Search By Topic


Systems of Sustainable Consumption and Production
Webinar: Consumerism technology/design
Future Earth

Join Future Earth

Webinar: Consumerism technology/design

Date: March 19, 2024

Time: 10:00-11:30 CET / 9:00-10:30 GMT

Yolande Strengers and Cameron Tonkinwise


Hosted by the Future Earth Knowledge-Action Network on Systems of Sustainable Consumption and Production Working Group on Social Change Beyond Consumerism.

The Future: A crisis of imagination

Abstract: We live in an era of rapid innovation and transformation in which change occurs rapidly and at scale. Simultaneously, long-standing visions for decarbonisation and techno-living finally appear to be coming true. Yet while forecasts, visions and scenarios for the future promise further technological change at pace, they also represent stagnant social visions of the future in which everyday life proceeds more or less “the same”. In this talk I make the case that we are living in an era of stale imaginative potential, and speculate on why this may be the case. Drawing on ethnographic research in the energy and smart technology sectors, I provide examples of methodological experiments intended to access alternative imaginative futures that the world so desperately needs. I show how these methods can potentially unlock alternative design pathways for realising different ways of life.

Speaker BIO

Yolande Strengers is a Professor of Digital Technology and Society in the Emerging Technologies Research Lab at Monash University, where she leads the Energy Futures program. Her research focuses on the sustainability and inclusion impacts of smart home technologies, human-like AI and energy systems.

A History and Philosophy of Design for Degrowth

Abstract: This talk tries to locate the proposition of ‘Design for Degrowth’ historically and philosophically. The context is reducing the material scale of the global consumer class, which means predominantly societies of the Global North.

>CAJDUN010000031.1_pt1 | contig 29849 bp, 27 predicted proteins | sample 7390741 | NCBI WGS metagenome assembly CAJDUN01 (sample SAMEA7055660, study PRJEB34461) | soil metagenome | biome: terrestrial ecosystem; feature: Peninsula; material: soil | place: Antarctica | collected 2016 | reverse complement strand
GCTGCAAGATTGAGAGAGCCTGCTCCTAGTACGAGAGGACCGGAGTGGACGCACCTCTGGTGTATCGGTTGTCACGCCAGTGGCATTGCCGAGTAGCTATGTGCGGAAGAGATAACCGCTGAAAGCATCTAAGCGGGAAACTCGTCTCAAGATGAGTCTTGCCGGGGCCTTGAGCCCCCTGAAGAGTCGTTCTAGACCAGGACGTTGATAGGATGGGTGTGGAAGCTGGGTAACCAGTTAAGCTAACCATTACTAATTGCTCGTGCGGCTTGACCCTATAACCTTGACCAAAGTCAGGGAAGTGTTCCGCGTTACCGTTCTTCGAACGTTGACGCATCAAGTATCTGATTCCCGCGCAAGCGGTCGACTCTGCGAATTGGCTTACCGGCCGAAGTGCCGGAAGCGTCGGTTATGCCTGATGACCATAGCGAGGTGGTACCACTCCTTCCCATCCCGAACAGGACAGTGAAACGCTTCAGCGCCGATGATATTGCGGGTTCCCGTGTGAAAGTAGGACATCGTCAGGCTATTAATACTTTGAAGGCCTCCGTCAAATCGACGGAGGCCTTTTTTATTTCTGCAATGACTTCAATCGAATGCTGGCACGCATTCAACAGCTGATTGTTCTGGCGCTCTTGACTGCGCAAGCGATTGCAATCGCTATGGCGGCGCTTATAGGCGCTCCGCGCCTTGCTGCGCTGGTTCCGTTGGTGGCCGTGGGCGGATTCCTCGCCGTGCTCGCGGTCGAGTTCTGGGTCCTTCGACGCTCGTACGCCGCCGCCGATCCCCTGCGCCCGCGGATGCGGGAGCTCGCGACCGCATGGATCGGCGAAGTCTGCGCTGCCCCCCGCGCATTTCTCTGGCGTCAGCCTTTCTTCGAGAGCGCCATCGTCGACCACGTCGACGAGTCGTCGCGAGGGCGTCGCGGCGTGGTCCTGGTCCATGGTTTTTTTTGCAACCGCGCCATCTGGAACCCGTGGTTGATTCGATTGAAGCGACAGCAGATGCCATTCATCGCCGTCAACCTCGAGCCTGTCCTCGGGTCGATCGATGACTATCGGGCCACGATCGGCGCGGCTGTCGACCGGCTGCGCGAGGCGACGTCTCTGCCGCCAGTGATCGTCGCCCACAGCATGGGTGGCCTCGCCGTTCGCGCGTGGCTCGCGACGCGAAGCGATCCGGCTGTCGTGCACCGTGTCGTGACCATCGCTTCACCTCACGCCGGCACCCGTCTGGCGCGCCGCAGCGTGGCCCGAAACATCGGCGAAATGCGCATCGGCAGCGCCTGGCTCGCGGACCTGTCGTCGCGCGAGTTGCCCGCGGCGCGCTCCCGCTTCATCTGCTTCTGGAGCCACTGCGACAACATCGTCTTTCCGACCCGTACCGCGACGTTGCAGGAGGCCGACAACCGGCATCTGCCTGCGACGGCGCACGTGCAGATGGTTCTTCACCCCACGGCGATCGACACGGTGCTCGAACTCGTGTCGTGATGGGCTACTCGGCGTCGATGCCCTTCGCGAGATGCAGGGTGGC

The first half of the presentation surveys selected versions across the last 50 years of ‘ecological design,’ attempting to map those initiatives across continua of conventional vs alternative economies, biological or social vs technical or infrastructural. Instances case studied are Riot4Austerity, Buy Nothing, Product Service Systems, Permaculture, Locavore, Transition Towns.

The second half of the presentation looks at the relation between people and things as they afford or disafford these different kinds of degrowth. I will talk more about the ‘social practice pull’ that leads to material growth than a ‘marketing based push.’ Modernity has involved solving problems with things, and things in turn need things (product ecologies – see Ian Hodder’s Where are we Heading? The Evolution of Humans and Things), things that are owned and renewed. In this context, the challenge of ‘Design for Degrowth’ becomes metaphysical in scale – though there are some opportunities in what Georgio Agamben has called The Use of Bodies.

Speaker BIO

Professor Cameron Tonkinwise is an international expert in design studies and transition design and the Research Director of the Design Innovation Research Centre at UTS. He writes and speaks extensively on the power of design to drive systems-level change to achieve more sustainable and equitable futures.